Homestead Roots Newsletter - 2/15/2024

Homestead Updates, Managing Lifestyle Creep, Creating Profitable Homestead Businesses

Homestead Roots Newsletter - 2/15/2024

The middle of February is here! Spring is so close! In this weeks newsletter I talk about the importance in creating industry or money making ventures on your homestead and then discuss one disappointing business on our own homestead. We also take a look at a sneaky creep stealing your money and talk through some new irrigation systems we are planning for our garden. Thanks as always for reading along with us!

Fresh snow on February 15.

P.S. The sap collecting image below was from yesterday. The image above is what it looks like today! A nice fresh 6-8 inches of snow. I was up early for plowing and the kids were way ahead of me with their sleds!

We Are Now All In on Syrup! Plus Visiting Family

The boys collecting sap with our new IBC Tank.

After dabbling with this weird early sap run we are all in now. The extended forecast looks good for sap and so we put out all our taps. I should do a count, it feels like 25-30 taps. We aren't actually tapping sugar maples, it turns out any maple will work. We use a bucket and tubing with little plastic taps. I would actually like to transition out of this method and would prefer to use the brackets and bags system. The buckets are a lot to store and they often tip over or blow away. For now they will work! We realized at some point that I used our sap storage IBC Tank for the pig waterer last summer. So we found another food grade IBC tote (275 gallon), picked it up and are putting it right to use. These totes are really great for homestead stuff. This one was used once and held coconut oil, it was really clean when we picked it up. Sometimes they use them for toxic stuff so you have to be careful when purchasing. The tote fits in the side by side which will make hauling sap a little easier this year! As we checked buckets today we had a few that were overflowing after less than 24 hours!

Other than the early tapping this year we work really hard to have a quiet offseason to rest our bodies and minds for the busy summer season. We also try to sneak in a little local travel, this past weekend we visited my brother and his family in Rochester. The cousins had a blast playing and it is always fun to be with family. One of the side effects to homesteading is that it does keep you close to home, which we love! But it can make travel tough especially during the busy summer season when we are managing the farm business as well. Little trips like this are fun and very doable!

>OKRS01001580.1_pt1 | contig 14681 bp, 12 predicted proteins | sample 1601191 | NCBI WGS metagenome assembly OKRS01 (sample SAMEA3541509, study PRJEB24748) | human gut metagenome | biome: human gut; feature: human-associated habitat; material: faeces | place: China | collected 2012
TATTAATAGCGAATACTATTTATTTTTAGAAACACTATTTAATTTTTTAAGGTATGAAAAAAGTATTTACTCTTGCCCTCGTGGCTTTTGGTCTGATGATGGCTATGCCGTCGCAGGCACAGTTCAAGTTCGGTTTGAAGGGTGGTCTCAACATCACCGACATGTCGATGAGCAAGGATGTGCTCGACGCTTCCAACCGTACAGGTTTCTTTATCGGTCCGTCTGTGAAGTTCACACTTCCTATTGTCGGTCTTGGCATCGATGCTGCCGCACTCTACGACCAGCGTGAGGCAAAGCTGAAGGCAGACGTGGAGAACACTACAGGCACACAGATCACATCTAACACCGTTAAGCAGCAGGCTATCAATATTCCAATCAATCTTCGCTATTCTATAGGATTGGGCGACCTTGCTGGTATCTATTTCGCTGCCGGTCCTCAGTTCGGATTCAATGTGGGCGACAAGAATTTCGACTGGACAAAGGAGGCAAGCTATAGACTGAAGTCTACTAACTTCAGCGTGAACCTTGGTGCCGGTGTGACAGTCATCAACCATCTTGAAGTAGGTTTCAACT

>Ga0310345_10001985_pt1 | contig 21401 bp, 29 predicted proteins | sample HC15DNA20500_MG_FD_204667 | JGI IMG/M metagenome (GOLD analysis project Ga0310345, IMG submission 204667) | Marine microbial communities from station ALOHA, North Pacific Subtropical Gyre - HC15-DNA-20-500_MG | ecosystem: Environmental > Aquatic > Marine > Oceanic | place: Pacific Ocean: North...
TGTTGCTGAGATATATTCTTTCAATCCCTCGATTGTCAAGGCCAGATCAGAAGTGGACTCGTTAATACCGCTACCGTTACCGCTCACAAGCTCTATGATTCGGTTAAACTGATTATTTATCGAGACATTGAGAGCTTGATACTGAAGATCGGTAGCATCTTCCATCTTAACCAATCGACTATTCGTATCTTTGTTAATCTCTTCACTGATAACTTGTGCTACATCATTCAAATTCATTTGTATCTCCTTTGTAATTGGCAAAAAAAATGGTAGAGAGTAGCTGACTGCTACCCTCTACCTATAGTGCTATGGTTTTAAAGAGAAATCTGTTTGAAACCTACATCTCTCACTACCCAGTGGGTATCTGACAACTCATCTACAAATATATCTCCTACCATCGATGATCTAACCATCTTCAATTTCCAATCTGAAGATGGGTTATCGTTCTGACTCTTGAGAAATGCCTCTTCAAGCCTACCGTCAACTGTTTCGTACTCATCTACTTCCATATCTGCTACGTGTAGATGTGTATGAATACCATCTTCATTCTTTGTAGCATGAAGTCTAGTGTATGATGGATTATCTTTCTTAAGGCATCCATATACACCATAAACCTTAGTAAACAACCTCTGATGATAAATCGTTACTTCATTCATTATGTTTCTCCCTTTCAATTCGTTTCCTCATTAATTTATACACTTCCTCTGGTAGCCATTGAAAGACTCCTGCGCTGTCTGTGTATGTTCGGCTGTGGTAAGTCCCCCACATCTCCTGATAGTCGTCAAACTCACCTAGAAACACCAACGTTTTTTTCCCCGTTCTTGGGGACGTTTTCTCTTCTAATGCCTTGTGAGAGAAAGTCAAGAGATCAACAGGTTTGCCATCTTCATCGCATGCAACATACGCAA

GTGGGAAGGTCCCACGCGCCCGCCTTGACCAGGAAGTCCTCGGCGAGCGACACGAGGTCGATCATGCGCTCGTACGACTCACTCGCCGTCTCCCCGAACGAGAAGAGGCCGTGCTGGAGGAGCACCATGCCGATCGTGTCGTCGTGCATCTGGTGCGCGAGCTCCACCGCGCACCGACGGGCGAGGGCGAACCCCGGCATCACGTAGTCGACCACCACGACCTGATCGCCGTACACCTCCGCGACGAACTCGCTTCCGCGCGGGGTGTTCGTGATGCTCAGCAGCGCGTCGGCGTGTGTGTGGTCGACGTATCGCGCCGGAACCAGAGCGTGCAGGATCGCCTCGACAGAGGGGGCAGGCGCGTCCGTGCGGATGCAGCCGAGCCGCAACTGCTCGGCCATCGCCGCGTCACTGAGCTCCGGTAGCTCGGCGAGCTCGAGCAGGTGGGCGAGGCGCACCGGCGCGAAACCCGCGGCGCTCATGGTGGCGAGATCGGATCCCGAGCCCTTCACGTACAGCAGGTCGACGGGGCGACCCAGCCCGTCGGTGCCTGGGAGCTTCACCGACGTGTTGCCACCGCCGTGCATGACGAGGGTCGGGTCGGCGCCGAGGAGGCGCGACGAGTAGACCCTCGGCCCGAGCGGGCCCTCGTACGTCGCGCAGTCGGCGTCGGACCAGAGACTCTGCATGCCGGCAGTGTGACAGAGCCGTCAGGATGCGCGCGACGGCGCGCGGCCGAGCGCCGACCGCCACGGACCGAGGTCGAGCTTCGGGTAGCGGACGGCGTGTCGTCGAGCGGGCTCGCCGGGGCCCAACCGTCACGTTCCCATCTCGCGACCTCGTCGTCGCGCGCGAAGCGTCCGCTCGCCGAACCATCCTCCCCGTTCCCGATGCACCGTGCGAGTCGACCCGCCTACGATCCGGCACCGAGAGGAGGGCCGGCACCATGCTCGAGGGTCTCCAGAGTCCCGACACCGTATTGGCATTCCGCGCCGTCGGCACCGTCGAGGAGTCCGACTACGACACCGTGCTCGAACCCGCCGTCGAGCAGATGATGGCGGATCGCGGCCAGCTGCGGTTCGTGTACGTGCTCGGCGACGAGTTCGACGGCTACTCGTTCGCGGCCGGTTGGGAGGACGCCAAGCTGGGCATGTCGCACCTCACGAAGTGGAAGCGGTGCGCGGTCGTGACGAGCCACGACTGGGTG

The Creep That Is Stealing Your Money!


There is a term commonly used in finance circles called "lifestyle creep." Lifestyle creep is where your cost of living increases at the same pace that you earn more money. So as you earn more you also find ways to spend more. This creep is what keeps people living paycheck to paycheck whether they are earning $25K per year or $200K per year. It is incredibly prevalent in our society and something to pay special attention to because it can be extremely problematic with saving for the future. Here is a short video with more explanation:

Ideally as you start to find success in your work life and start to see your income climb you would make wise decisions about your spending. If you live in a comfortable spot, have a functioning vehicle and a happy life this extra income should be going towards paying down debt or towards saving for your future. This doesn't mean there shouldn't be some perks to earning more, there should be! But so many people get caught up in this and then wonder where all the money went!

The most beneficial thing for us was putting a framework around saving as we saw our income climb. If you don't really know how to save, or the purpose of saving it can be easy to spend that extra money. But if you can clearly see a goal in mind whether that is getting out of debt, saving for your future or building your emergency fund. It is important to have a plan and be knowledgeable in how you want your money to best work for you.

Our Struggling Egg Sales Business

Eggs all washed up and ready to go!

One of the principles of homesteading that I stand firmly behind is that a homestead needs to be at least somewhat financially self sufficient. This can look two ways, one is that you create an enterprise to bring in money. Another is that by keeping an animal or growing something you are avoiding a need to buy those items. For instance we can’t sell goats milk but keeping dairy goats means we don’t have to buy milk from the store.